Cultural theorist hooks means to challenge preconceptions, and it is a rare reader who will be able to walk away from her without considerable thought. Despite the frequent appearance of the dry word "pedagogy," this collection of essays about teaching is anything but dull or detached. hooks begins her meditations on class, gender and race in the classroom with the confession that she never wanted to teach. By combining personal narrative, essay, critical theory, dialogue and a fantasy interview with herself (the latter artificial construct being the least successful), hooks declares that education today is failing students by refusing to acknowledge their particular histories. Criticizing the teaching establishment for employing an over-factualized knowledge to deny and suppress diversity, hooks accuses colleagues of using "the classroom to enact rituals of control that were about domination and the unjust exercise of power." Far from a castigation of her field, however, Teaching to Transgress is full of hope and excitement for the possibility of education to liberate and include. She is a gentle, though firm, critic, as in the essay "Holding My Sister's Hand," which could well become a classic about the distrust between black and white feminists.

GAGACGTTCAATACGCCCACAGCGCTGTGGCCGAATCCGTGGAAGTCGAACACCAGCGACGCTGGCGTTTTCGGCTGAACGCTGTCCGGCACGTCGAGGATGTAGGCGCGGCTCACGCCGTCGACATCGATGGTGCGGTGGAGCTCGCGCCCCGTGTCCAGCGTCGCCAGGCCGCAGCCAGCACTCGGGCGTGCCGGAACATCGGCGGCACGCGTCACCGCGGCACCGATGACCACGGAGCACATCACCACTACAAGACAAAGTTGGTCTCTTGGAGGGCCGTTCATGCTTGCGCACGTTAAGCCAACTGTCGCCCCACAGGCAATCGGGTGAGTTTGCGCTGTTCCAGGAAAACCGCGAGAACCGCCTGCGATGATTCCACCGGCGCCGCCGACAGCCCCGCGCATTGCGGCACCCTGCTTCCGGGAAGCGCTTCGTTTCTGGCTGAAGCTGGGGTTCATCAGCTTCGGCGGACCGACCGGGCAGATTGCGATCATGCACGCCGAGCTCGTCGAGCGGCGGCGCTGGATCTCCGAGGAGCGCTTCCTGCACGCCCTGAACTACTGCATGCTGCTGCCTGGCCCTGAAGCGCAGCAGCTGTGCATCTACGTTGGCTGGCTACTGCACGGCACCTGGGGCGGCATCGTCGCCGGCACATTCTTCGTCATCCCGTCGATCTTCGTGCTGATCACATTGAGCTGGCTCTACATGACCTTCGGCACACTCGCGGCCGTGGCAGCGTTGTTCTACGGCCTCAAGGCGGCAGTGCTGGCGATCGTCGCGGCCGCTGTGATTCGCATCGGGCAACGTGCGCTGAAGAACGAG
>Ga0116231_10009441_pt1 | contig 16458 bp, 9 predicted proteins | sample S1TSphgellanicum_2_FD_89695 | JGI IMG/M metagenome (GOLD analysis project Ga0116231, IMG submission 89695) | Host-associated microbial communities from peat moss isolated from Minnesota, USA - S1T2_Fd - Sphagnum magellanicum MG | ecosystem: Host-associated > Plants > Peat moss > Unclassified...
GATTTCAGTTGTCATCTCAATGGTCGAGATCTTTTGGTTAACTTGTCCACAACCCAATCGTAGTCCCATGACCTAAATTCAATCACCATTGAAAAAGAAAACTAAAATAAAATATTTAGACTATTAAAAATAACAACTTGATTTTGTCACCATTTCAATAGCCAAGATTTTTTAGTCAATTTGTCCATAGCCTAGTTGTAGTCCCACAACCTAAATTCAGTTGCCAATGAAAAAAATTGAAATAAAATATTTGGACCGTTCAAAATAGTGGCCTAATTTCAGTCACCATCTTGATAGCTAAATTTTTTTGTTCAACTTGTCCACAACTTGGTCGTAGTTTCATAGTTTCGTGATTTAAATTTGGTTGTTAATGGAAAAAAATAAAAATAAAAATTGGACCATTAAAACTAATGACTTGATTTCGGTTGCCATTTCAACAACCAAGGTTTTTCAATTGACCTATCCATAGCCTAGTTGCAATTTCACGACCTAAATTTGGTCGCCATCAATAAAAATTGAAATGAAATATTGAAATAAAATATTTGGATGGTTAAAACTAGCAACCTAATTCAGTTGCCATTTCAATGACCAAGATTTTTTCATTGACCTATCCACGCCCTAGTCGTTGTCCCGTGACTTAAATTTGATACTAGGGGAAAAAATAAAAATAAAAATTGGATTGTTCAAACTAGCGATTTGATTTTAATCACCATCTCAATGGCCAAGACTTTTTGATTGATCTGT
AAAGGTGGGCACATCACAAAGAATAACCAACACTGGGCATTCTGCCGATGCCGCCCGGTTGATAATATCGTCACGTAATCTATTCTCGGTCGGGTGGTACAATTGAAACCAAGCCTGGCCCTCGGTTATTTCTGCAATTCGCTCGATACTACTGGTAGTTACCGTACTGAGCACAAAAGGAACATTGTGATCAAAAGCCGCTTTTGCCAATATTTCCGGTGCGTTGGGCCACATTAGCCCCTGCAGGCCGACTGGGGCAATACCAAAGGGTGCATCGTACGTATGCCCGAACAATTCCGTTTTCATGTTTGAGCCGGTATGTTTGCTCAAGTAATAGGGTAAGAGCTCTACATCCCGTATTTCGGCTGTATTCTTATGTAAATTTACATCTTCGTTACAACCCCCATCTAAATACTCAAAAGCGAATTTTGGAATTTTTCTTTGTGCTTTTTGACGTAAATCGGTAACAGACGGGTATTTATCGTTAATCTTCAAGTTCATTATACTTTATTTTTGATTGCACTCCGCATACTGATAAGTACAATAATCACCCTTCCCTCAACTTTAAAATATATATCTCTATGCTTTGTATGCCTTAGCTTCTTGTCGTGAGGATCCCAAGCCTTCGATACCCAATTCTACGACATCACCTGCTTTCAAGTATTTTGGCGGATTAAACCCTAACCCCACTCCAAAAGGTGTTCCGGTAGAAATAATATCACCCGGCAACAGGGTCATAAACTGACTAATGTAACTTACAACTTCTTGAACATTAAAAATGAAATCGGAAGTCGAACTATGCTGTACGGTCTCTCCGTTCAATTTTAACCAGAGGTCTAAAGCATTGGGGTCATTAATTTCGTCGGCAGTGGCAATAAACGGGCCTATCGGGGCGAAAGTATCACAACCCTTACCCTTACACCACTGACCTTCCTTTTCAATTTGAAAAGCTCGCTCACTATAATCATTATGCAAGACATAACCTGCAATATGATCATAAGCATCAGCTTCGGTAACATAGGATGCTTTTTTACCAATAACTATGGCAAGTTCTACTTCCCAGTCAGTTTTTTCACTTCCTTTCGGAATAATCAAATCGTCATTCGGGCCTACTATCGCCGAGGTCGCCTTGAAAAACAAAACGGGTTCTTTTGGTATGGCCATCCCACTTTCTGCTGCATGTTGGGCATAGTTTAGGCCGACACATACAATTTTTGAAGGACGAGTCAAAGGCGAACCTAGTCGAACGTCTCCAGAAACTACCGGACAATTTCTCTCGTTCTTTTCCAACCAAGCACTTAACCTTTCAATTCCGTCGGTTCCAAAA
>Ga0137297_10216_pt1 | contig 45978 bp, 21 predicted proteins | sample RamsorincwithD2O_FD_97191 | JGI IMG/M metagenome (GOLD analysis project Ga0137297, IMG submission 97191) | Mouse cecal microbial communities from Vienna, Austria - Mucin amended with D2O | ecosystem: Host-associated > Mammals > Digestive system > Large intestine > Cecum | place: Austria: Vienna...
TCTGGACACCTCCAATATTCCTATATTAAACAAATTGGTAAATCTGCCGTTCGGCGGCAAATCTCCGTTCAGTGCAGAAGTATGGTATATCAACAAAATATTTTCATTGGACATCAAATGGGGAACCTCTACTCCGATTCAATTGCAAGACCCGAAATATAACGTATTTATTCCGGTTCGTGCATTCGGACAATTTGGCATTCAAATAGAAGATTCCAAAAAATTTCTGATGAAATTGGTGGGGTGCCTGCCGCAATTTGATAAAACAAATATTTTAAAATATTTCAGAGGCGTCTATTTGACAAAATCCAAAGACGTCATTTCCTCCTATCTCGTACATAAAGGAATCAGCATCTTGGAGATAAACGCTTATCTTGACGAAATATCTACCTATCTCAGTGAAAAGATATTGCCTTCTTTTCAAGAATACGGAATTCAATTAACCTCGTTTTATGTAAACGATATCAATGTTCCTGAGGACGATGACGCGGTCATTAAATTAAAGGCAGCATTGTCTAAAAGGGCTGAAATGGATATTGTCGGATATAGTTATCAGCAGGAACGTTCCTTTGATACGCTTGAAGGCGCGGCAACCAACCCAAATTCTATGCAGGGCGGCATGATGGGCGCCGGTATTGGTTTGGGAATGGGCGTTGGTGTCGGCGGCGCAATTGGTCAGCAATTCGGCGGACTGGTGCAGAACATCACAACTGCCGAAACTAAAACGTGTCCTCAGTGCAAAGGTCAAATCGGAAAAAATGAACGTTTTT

by Michelle Alexander
Year Published: 2012
Once in a great while a book comes along that changes the way we see the world and helps to fuel a nationwide social movement. The New Jim Crow is such a book. Praised by Harvard Law professor Lani Guinier as "brave and bold," this book directly challenges the notion that the election of Barack Obama signals a new era of colorblindness. With dazzling candor, legal scholar Michelle Alexander argues that "we have not ended racial caste in America; we have merely redesigned it." By targeting black men through the War on Drugs and decimating communities of color, the U.S. criminal justice system functions as a contemporary system of racial control—relegating millions to a permanent second-class status—even as it formally adheres to the principle of colorblindness. In the words of Benjamin Todd Jealous, president and CEO of the NAACP, this book is a "call to action."
by Beverly Daniel Tatum
Nonfiction/Critical Race Theory
Walk into any racially mixed high school and you will see black youth seated together in the cafeteria. Of course, it's not just the black kids sitting together-the white, Latino, Asian Pacific, and, in some regions, American Indian youth are clustered in their own groups, too. The same phenomenon can be observed in college dining halls, faculty lounges, and corporate cafeterias. What is going on here? Is this self-segregation a problem we should try to fix, or a coping strategy we should support? How can we get past our reluctance to talk about racial issues to even discuss it? And what about all the other questions we and our children have about race? Beverly Daniel Tatum, a renowned authority on the psychology of racism, asserts that we do not know how to talk about our racial differences: Whites are afraid of using the wrong words and being perceived as "racist" while parents of color are afraid of exposing their children to painful racial realities too soon